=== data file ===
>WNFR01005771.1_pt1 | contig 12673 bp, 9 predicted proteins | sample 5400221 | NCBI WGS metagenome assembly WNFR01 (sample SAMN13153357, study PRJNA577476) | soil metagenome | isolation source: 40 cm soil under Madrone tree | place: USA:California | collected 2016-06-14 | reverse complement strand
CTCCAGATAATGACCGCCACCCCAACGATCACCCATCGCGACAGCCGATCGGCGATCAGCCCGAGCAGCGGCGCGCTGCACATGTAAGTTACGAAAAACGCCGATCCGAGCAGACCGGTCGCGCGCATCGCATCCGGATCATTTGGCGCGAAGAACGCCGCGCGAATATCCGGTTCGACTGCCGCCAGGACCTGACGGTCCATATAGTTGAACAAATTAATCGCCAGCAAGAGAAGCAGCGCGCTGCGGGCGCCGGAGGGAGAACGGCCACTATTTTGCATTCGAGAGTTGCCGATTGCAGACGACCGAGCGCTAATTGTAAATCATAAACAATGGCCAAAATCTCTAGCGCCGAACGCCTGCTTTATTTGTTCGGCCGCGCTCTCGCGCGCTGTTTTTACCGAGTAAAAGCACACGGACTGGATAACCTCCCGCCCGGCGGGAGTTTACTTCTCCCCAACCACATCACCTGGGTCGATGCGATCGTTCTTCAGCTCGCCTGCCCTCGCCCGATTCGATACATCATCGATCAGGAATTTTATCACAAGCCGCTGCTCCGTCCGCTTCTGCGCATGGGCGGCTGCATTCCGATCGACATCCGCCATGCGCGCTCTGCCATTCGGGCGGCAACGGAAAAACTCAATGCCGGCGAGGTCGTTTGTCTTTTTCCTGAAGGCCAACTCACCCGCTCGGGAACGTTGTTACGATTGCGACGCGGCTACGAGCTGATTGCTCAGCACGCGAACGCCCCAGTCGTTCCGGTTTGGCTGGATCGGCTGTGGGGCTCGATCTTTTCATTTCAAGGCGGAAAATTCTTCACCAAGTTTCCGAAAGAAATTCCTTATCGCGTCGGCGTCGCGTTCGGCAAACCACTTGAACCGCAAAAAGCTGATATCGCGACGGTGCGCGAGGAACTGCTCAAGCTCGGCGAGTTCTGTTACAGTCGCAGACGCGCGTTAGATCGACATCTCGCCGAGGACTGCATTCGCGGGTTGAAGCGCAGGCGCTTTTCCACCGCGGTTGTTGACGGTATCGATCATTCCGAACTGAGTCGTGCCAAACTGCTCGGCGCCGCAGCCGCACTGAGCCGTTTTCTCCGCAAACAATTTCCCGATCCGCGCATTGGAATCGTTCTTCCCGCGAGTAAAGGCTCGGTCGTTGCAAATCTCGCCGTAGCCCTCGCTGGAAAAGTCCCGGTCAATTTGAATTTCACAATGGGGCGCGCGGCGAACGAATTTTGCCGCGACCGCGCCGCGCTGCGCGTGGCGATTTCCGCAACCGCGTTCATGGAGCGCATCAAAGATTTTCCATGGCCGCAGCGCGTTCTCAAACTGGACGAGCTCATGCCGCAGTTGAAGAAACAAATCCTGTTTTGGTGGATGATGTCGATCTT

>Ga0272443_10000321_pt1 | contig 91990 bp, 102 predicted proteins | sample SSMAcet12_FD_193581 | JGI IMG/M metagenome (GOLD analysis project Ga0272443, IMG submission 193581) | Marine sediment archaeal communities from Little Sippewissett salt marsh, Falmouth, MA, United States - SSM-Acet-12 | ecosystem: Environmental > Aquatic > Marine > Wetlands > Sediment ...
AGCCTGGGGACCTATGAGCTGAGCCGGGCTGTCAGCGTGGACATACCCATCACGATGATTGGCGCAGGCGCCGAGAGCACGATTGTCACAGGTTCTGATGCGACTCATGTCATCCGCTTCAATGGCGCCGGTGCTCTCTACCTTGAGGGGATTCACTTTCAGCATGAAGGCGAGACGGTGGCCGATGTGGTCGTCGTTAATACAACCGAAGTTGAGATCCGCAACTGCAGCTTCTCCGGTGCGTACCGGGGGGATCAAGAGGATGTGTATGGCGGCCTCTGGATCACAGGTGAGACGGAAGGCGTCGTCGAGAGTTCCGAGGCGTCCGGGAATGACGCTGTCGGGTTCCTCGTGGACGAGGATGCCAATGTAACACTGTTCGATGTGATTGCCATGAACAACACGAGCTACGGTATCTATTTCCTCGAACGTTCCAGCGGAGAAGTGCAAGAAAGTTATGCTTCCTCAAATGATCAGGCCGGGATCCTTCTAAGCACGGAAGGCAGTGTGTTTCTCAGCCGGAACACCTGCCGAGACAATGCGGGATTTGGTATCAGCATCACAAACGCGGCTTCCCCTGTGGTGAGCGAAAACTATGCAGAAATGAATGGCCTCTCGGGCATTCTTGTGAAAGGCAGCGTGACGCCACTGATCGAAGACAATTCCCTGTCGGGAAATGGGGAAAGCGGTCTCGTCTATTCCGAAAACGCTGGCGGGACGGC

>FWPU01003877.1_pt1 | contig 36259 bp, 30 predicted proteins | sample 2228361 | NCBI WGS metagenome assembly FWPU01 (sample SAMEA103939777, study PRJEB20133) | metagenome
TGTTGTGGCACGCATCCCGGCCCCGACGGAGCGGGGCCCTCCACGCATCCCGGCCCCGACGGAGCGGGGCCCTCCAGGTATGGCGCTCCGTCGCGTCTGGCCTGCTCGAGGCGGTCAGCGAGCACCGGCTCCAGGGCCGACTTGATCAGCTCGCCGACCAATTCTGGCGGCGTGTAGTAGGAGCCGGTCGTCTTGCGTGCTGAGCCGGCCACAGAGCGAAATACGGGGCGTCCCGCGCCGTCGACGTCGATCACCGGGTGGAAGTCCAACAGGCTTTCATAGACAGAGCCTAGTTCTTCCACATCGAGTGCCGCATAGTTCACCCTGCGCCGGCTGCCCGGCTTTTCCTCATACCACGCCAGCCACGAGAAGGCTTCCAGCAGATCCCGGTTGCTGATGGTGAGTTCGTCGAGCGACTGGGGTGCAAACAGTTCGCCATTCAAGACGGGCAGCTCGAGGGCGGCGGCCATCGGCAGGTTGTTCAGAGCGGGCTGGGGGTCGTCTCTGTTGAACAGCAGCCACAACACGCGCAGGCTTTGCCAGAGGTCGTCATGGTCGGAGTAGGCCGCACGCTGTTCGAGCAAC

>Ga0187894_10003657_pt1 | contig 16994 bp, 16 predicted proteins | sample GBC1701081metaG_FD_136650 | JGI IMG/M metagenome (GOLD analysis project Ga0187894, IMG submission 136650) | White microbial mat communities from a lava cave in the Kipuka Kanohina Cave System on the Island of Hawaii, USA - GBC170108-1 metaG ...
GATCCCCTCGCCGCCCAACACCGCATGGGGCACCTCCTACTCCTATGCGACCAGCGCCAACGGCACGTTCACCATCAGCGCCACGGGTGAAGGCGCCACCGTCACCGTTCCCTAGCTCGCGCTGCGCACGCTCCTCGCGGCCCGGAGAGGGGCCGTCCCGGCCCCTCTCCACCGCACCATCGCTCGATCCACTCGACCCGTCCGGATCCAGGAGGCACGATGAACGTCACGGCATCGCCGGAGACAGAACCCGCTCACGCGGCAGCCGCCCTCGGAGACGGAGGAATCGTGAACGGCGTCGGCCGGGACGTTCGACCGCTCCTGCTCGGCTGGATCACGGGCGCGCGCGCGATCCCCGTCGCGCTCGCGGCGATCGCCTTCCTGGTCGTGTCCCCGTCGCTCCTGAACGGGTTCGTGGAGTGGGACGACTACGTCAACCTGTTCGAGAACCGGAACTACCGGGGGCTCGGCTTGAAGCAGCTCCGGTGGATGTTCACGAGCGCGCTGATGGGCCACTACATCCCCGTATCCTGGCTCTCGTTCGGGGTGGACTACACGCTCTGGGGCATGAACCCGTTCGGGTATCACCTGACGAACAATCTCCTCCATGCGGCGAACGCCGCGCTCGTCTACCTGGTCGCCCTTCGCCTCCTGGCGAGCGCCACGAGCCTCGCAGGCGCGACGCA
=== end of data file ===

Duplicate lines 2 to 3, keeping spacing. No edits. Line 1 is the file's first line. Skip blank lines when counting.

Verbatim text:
CTCCAGATAATGACCGCCACCCCAACGATCACCCATCGCGACAGCCGATCGGCGATCAGCCCGAGCAGCGGCGCGCTGCACATGTAAGTTACGAAAAACGCCGATCCGAGCAGACCGGTCGCGCGCATCGCATCCGGATCATTTGGCGCGAAGAACGCCGCGCGAATATCCGGTTCGACTGCCGCCAGGACCTGACGGTCCATATAGTTGAACAAATTAATCGCCAGCAAGAGAAGCAGCGCGCTGCGGGCGCCGGAGGGAGAACGGCCACTATTTTGCATTCGAGAGTTGCCGATTGCAGACGACCGAGCGCTAATTGTAAATCATAAACAATGGCCAAAATCTCTAGCGCCGAACGCCTGCTTTATTTGTTCGGCCGCGCTCTCGCGCGCTGTTTTTACCGAGTAAAAGCACACGGACTGGATAACCTCCCGCCCGGCGGGAGTTTACTTCTCCCCAACCACATCACCTGGGTCGATGCGATCGTTCTTCAGCTCGCCTGCCCTCGCCCGATTCGATACATCATCGATCAGGAATTTTATCACAAGCCGCTGCTCCGTCCGCTTCTGCGCATGGGCGGCTGCATTCCGATCGACATCCGCCATGCGCGCTCTGCCATTCGGGCGGCAACGGAAAAACTCAATGCCGGCGAGGTCGTTTGTCTTTTTCCTGAAGGCCAACTCACCCGCTCGGGAACGTTGTTACGATTGCGACGCGGCTACGAGCTGATTGCTCAGCACGCGAACGCCCCAGTCGTTCCGGTTTGGCTGGATCGGCTGTGGGGCTCGATCTTTTCATTTCAAGGCGGAAAATTCTTCACCAAGTTTCCGAAAGAAATTCCTTATCGCGTCGGCGTCGCGTTCGGCAAACCACTTGAACCGCAAAAAGCTGATATCGCGACGGTGCGCGAGGAACTGCTCAAGCTCGGCGAGTTCTGTTACAGTCGCAGACGCGCGTTAGATCGACATCTCGCCGAGGACTGCATTCGCGGGTTGAAGCGCAGGCGCTTTTCCACCGCGGTTGTTGACGGTATCGATCATTCCGAACTGAGTCGTGCCAAACTGCTCGGCGCCGCAGCCGCACTGAGCCGTTTTCTCCGCAAACAATTTCCCGATCCGCGCATTGGAATCGTTCTTCCCGCGAGTAAAGGCTCGGTCGTTGCAAATCTCGCCGTAGCCCTCGCTGGAAAAGTCCCGGTCAATTTGAATTTCACAATGGGGCGCGCGGCGAACGAATTTTGCCGCGACCGCGCCGCGCTGCGCGTGGCGATTTCCGCAACCGCGTTCATGGAGCGCATCAAAGATTTTCCATGGCCGCAGCGCGTTCTCAAACTGGACGAGCTCATGCCGCAGTTGAAGAAACAAATCCTGTTTTGGTGGATGATGTCGATCTT

>Ga0272443_10000321_pt1 | contig 91990 bp, 102 predicted proteins | sample SSMAcet12_FD_193581 | JGI IMG/M metagenome (GOLD analysis project Ga0272443, IMG submission 193581) | Marine sediment archaeal communities from Little Sippewissett salt marsh, Falmouth, MA, United States - SSM-Acet-12 | ecosystem: Environmental > Aquatic > Marine > Wetlands > Sediment ...